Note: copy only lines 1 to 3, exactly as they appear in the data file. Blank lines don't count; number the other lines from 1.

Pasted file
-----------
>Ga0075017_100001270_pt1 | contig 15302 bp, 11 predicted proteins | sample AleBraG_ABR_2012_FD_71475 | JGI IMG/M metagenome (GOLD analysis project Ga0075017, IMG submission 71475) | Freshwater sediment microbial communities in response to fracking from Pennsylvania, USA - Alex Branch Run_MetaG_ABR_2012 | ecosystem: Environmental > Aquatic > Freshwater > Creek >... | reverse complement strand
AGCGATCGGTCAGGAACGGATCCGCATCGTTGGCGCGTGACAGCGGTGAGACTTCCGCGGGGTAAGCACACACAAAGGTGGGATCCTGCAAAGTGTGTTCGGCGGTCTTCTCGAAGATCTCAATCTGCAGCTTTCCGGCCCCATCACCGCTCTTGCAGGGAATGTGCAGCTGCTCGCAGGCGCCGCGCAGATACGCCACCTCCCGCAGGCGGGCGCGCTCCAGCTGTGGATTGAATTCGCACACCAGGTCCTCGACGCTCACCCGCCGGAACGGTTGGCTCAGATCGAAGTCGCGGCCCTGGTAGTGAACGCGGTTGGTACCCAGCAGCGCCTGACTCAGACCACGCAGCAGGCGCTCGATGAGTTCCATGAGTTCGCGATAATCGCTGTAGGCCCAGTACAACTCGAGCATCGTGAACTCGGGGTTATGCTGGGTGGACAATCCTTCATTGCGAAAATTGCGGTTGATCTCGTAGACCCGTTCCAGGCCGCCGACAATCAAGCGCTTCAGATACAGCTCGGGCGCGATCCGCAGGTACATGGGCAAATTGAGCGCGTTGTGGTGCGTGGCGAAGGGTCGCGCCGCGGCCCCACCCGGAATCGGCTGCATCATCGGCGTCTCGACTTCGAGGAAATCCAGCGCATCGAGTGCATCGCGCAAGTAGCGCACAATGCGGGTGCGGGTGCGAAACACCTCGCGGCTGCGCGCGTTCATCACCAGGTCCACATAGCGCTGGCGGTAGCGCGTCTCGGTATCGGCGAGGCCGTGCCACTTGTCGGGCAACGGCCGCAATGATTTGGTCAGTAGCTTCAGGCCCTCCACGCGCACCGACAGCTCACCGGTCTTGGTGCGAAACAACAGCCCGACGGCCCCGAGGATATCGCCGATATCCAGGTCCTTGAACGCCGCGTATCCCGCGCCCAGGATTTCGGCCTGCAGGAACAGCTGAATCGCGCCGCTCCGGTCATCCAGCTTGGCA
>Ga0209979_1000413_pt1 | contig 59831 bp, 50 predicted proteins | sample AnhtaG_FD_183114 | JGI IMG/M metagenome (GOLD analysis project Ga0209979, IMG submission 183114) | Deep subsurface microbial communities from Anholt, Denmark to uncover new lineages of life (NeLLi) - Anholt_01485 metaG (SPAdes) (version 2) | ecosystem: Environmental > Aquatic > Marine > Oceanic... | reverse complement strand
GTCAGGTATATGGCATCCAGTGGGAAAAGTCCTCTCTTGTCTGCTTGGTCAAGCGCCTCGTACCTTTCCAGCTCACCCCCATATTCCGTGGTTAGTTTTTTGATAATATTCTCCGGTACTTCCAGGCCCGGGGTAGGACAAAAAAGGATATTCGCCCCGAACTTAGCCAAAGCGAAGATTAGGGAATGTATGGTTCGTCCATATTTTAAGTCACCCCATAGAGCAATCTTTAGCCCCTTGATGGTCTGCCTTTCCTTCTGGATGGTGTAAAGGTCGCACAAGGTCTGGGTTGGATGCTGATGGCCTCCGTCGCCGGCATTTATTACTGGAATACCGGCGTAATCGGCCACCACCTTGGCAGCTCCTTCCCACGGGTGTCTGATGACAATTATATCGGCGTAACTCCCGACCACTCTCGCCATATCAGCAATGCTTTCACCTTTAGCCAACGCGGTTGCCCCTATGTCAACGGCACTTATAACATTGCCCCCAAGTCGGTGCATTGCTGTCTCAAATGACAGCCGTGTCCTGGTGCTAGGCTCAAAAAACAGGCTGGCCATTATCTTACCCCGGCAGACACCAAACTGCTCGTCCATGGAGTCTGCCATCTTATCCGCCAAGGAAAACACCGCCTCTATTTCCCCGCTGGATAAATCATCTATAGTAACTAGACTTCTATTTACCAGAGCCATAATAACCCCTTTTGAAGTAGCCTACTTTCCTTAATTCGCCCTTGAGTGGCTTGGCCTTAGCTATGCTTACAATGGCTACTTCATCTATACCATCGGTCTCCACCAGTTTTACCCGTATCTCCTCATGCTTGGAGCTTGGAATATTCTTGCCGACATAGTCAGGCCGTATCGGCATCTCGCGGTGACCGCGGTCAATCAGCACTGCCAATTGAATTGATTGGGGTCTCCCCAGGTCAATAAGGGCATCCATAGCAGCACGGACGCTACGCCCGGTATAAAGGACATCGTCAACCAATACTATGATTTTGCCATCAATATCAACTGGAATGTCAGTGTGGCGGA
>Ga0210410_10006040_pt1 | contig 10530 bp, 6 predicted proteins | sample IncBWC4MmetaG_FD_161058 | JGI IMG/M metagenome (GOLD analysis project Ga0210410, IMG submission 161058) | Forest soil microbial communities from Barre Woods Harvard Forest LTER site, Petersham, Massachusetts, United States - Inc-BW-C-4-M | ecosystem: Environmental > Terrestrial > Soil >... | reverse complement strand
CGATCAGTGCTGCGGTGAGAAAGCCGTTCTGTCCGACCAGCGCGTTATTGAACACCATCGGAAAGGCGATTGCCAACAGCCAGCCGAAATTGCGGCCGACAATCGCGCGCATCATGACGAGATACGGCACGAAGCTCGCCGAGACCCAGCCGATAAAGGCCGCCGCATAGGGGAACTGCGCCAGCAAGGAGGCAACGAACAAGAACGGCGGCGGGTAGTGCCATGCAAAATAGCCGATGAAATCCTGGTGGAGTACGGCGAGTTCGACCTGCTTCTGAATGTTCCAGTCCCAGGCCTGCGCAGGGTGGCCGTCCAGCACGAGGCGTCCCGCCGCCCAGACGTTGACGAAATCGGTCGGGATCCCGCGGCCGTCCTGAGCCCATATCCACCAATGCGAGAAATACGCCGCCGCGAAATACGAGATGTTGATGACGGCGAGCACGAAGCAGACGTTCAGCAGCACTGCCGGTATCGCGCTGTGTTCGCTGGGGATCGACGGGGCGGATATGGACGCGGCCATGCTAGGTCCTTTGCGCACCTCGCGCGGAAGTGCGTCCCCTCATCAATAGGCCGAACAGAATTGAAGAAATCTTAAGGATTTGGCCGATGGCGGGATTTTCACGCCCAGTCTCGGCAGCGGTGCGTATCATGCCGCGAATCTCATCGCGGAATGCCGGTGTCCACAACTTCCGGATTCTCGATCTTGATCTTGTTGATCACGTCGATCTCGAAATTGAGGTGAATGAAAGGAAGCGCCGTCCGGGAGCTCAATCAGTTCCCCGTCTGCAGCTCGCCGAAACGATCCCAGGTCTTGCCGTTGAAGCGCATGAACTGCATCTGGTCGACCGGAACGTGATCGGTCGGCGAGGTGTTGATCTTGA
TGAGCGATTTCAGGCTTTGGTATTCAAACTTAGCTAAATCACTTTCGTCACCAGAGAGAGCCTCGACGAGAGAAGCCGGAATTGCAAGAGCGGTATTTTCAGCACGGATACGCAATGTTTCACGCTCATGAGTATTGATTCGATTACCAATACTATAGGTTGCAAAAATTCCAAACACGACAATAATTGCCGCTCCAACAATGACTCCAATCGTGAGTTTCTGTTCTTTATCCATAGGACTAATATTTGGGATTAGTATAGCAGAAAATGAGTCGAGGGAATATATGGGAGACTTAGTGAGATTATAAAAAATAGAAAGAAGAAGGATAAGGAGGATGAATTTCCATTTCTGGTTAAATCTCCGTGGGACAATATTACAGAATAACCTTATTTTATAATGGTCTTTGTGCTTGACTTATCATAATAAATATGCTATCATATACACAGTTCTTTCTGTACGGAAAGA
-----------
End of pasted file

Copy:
>Ga0075017_100001270_pt1 | contig 15302 bp, 11 predicted proteins | sample AleBraG_ABR_2012_FD_71475 | JGI IMG/M metagenome (GOLD analysis project Ga0075017, IMG submission 71475) | Freshwater sediment microbial communities in response to fracking from Pennsylvania, USA - Alex Branch Run_MetaG_ABR_2012 | ecosystem: Environmental > Aquatic > Freshwater > Creek >... | reverse complement strand
AGCGATCGGTCAGGAACGGATCCGCATCGTTGGCGCGTGACAGCGGTGAGACTTCCGCGGGGTAAGCACACACAAAGGTGGGATCCTGCAAAGTGTGTTCGGCGGTCTTCTCGAAGATCTCAATCTGCAGCTTTCCGGCCCCATCACCGCTCTTGCAGGGAATGTGCAGCTGCTCGCAGGCGCCGCGCAGATACGCCACCTCCCGCAGGCGGGCGCGCTCCAGCTGTGGATTGAATTCGCACACCAGGTCCTCGACGCTCACCCGCCGGAACGGTTGGCTCAGATCGAAGTCGCGGCCCTGGTAGTGAACGCGGTTGGTACCCAGCAGCGCCTGACTCAGACCACGCAGCAGGCGCTCGATGAGTTCCATGAGTTCGCGATAATCGCTGTAGGCCCAGTACAACTCGAGCATCGTGAACTCGGGGTTATGCTGGGTGGACAATCCTTCATTGCGAAAATTGCGGTTGATCTCGTAGACCCGTTCCAGGCCGCCGACAATCAAGCGCTTCAGATACAGCTCGGGCGCGATCCGCAGGTACATGGGCAAATTGAGCGCGTTGTGGTGCGTGGCGAAGGGTCGCGCCGCGGCCCCACCCGGAATCGGCTGCATCATCGGCGTCTCGACTTCGAGGAAATCCAGCGCATCGAGTGCATCGCGCAAGTAGCGCACAATGCGGGTGCGGGTGCGAAACACCTCGCGGCTGCGCGCGTTCATCACCAGGTCCACATAGCGCTGGCGGTAGCGCGTCTCGGTATCGGCGAGGCCGTGCCACTTGTCGGGCAACGGCCGCAATGATTTGGTCAGTAGCTTCAGGCCCTCCACGCGCACCGACAGCTCACCGGTCTTGGTGCGAAACAACAGCCCGACGGCCCCGAGGATATCGCCGATATCCAGGTCCTTGAACGCCGCGTATCCCGCGCCCAGGATTTCGGCCTGCAGGAACAGCTGAATCGCGCCGCTCCGGTCATCCAGCTTGGCA
>Ga0209979_1000413_pt1 | contig 59831 bp, 50 predicted proteins | sample AnhtaG_FD_183114 | JGI IMG/M metagenome (GOLD analysis project Ga0209979, IMG submission 183114) | Deep subsurface microbial communities from Anholt, Denmark to uncover new lineages of life (NeLLi) - Anholt_01485 metaG (SPAdes) (version 2) | ecosystem: Environmental > Aquatic > Marine > Oceanic... | reverse complement strand